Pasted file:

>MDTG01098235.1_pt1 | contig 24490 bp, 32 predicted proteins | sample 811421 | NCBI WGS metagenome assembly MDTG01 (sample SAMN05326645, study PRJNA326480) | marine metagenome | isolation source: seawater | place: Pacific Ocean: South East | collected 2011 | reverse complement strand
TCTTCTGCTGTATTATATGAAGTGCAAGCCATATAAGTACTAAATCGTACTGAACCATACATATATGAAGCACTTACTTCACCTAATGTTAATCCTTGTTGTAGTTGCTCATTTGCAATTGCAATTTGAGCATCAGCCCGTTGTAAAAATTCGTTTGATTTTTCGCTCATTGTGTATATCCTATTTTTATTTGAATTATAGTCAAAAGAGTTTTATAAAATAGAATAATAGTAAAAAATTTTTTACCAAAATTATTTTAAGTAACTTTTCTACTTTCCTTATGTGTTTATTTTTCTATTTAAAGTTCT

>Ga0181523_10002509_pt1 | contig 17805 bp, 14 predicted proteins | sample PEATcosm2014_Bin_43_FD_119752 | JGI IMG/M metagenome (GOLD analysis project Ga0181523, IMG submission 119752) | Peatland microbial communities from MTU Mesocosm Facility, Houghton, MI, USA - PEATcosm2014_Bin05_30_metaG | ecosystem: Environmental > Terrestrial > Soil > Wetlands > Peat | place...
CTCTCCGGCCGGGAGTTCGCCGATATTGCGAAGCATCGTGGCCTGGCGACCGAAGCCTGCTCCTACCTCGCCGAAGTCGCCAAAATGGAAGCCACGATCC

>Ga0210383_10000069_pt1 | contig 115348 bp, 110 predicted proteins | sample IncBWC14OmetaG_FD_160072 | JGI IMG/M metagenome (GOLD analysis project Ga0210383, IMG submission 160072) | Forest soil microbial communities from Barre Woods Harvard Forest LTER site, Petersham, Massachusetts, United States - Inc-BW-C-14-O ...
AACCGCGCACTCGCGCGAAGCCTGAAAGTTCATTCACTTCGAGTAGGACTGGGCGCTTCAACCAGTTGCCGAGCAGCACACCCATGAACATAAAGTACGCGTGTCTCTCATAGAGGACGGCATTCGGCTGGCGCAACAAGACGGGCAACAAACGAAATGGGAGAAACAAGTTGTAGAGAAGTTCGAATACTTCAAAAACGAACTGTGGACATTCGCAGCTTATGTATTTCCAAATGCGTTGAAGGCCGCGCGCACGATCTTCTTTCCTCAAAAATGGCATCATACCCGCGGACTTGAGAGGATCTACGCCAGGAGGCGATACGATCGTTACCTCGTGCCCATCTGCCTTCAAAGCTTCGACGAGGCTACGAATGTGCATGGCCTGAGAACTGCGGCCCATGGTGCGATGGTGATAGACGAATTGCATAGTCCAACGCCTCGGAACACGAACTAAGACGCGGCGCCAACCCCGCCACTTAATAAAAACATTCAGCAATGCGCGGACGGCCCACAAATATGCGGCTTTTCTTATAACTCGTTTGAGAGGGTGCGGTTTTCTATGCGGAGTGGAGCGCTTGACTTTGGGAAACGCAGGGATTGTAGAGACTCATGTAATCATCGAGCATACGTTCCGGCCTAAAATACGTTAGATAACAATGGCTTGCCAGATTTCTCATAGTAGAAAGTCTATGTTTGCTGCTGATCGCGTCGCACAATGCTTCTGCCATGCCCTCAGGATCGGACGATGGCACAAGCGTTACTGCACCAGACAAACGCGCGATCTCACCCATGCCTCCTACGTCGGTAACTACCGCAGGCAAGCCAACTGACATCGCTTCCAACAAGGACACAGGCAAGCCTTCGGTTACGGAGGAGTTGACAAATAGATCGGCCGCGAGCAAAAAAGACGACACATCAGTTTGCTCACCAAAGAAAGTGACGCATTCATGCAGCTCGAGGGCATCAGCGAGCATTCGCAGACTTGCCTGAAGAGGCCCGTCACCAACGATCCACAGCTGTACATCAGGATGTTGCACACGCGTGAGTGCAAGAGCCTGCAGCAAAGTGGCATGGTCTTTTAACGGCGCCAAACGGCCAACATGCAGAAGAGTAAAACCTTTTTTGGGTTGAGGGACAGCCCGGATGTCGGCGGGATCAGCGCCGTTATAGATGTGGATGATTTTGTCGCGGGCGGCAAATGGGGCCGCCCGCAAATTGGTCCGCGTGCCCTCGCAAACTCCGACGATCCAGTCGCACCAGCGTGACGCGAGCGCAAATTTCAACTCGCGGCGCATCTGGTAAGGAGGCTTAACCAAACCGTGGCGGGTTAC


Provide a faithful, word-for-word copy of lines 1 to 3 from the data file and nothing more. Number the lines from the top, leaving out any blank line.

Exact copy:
>MDTG01098235.1_pt1 | contig 24490 bp, 32 predicted proteins | sample 811421 | NCBI WGS metagenome assembly MDTG01 (sample SAMN05326645, study PRJNA326480) | marine metagenome | isolation source: seawater | place: Pacific Ocean: South East | collected 2011 | reverse complement strand
TCTTCTGCTGTATTATATGAAGTGCAAGCCATATAAGTACTAAATCGTACTGAACCATACATATATGAAGCACTTACTTCACCTAATGTTAATCCTTGTTGTAGTTGCTCATTTGCAATTGCAATTTGAGCATCAGCCCGTTGTAAAAATTCGTTTGATTTTTCGCTCATTGTGTATATCCTATTTTTATTTGAATTATAGTCAAAAGAGTTTTATAAAATAGAATAATAGTAAAAAATTTTTTACCAAAATTATTTTAAGTAACTTTTCTACTTTCCTTATGTGTTTATTTTTCTATTTAAAGTTCT

>Ga0181523_10002509_pt1 | contig 17805 bp, 14 predicted proteins | sample PEATcosm2014_Bin_43_FD_119752 | JGI IMG/M metagenome (GOLD analysis project Ga0181523, IMG submission 119752) | Peatland microbial communities from MTU Mesocosm Facility, Houghton, MI, USA - PEATcosm2014_Bin05_30_metaG | ecosystem: Environmental > Terrestrial > Soil > Wetlands > Peat | place...